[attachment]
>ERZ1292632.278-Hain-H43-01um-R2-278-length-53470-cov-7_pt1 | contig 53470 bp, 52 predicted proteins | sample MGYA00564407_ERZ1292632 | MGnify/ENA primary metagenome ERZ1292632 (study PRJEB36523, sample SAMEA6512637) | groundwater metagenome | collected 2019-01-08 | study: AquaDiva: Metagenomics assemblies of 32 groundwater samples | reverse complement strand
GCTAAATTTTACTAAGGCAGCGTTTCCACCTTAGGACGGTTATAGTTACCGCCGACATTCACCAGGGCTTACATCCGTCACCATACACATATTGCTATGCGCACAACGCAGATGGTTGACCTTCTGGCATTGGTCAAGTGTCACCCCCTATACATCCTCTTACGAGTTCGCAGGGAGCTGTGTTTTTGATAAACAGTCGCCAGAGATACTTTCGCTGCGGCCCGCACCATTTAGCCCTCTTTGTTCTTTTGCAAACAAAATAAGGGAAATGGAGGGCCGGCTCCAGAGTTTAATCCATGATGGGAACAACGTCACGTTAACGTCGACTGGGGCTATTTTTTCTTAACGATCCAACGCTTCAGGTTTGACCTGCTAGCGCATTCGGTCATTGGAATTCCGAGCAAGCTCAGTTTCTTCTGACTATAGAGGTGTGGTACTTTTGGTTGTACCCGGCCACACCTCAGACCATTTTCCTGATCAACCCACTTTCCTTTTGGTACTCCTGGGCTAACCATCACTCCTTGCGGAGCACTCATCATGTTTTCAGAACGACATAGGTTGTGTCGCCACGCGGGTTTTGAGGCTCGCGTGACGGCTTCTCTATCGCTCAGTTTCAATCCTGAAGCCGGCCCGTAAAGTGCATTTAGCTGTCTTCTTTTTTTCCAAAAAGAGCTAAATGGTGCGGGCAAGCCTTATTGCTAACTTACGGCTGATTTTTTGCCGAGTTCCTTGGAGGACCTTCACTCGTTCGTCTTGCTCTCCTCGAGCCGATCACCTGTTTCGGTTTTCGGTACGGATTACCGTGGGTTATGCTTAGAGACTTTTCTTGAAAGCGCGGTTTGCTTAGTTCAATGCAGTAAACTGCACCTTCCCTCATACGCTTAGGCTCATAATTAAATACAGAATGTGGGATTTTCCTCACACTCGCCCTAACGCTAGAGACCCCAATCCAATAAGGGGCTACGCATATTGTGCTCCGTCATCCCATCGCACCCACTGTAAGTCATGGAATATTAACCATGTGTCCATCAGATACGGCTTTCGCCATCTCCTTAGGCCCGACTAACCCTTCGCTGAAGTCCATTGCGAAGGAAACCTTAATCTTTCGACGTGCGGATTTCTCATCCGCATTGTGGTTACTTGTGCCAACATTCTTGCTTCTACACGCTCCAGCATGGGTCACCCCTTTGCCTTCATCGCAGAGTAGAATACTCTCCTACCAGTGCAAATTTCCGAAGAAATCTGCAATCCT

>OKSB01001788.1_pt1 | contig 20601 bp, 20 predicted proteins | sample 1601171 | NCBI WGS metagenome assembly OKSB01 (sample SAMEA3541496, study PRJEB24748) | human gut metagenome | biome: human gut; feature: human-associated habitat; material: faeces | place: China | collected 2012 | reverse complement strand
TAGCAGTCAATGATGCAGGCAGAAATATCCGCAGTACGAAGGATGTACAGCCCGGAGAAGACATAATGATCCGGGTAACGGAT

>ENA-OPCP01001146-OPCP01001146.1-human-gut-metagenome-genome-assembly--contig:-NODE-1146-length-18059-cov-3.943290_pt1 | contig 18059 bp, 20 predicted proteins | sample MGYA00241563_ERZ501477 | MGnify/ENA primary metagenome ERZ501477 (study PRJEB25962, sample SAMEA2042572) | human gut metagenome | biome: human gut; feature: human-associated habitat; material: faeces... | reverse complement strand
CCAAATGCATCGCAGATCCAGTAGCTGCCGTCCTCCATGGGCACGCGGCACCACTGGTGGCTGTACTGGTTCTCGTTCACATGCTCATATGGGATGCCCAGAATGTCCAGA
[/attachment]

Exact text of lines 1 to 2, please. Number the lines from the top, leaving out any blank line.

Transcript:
>ERZ1292632.278-Hain-H43-01um-R2-278-length-53470-cov-7_pt1 | contig 53470 bp, 52 predicted proteins | sample MGYA00564407_ERZ1292632 | MGnify/ENA primary metagenome ERZ1292632 (study PRJEB36523, sample SAMEA6512637) | groundwater metagenome | collected 2019-01-08 | study: AquaDiva: Metagenomics assemblies of 32 groundwater samples | reverse complement strand
GCTAAATTTTACTAAGGCAGCGTTTCCACCTTAGGACGGTTATAGTTACCGCCGACATTCACCAGGGCTTACATCCGTCACCATACACATATTGCTATGCGCACAACGCAGATGGTTGACCTTCTGGCATTGGTCAAGTGTCACCCCCTATACATCCTCTTACGAGTTCGCAGGGAGCTGTGTTTTTGATAAACAGTCGCCAGAGATACTTTCGCTGCGGCCCGCACCATTTAGCCCTCTTTGTTCTTTTGCAAACAAAATAAGGGAAATGGAGGGCCGGCTCCAGAGTTTAATCCATGATGGGAACAACGTCACGTTAACGTCGACTGGGGCTATTTTTTCTTAACGATCCAACGCTTCAGGTTTGACCTGCTAGCGCATTCGGTCATTGGAATTCCGAGCAAGCTCAGTTTCTTCTGACTATAGAGGTGTGGTACTTTTGGTTGTACCCGGCCACACCTCAGACCATTTTCCTGATCAACCCACTTTCCTTTTGGTACTCCTGGGCTAACCATCACTCCTTGCGGAGCACTCATCATGTTTTCAGAACGACATAGGTTGTGTCGCCACGCGGGTTTTGAGGCTCGCGTGACGGCTTCTCTATCGCTCAGTTTCAATCCTGAAGCCGGCCCGTAAAGTGCATTTAGCTGTCTTCTTTTTTTCCAAAAAGAGCTAAATGGTGCGGGCAAGCCTTATTGCTAACTTACGGCTGATTTTTTGCCGAGTTCCTTGGAGGACCTTCACTCGTTCGTCTTGCTCTCCTCGAGCCGATCACCTGTTTCGGTTTTCGGTACGGATTACCGTGGGTTATGCTTAGAGACTTTTCTTGAAAGCGCGGTTTGCTTAGTTCAATGCAGTAAACTGCACCTTCCCTCATACGCTTAGGCTCATAATTAAATACAGAATGTGGGATTTTCCTCACACTCGCCCTAACGCTAGAGACCCCAATCCAATAAGGGGCTACGCATATTGTGCTCCGTCATCCCATCGCACCCACTGTAAGTCATGGAATATTAACCATGTGTCCATCAGATACGGCTTTCGCCATCTCCTTAGGCCCGACTAACCCTTCGCTGAAGTCCATTGCGAAGGAAACCTTAATCTTTCGACGTGCGGATTTCTCATCCGCATTGTGGTTACTTGTGCCAACATTCTTGCTTCTACACGCTCCAGCATGGGTCACCCCTTTGCCTTCATCGCAGAGTAGAATACTCTCCTACCAGTGCAAATTTCCGAAGAAATCTGCAATCCT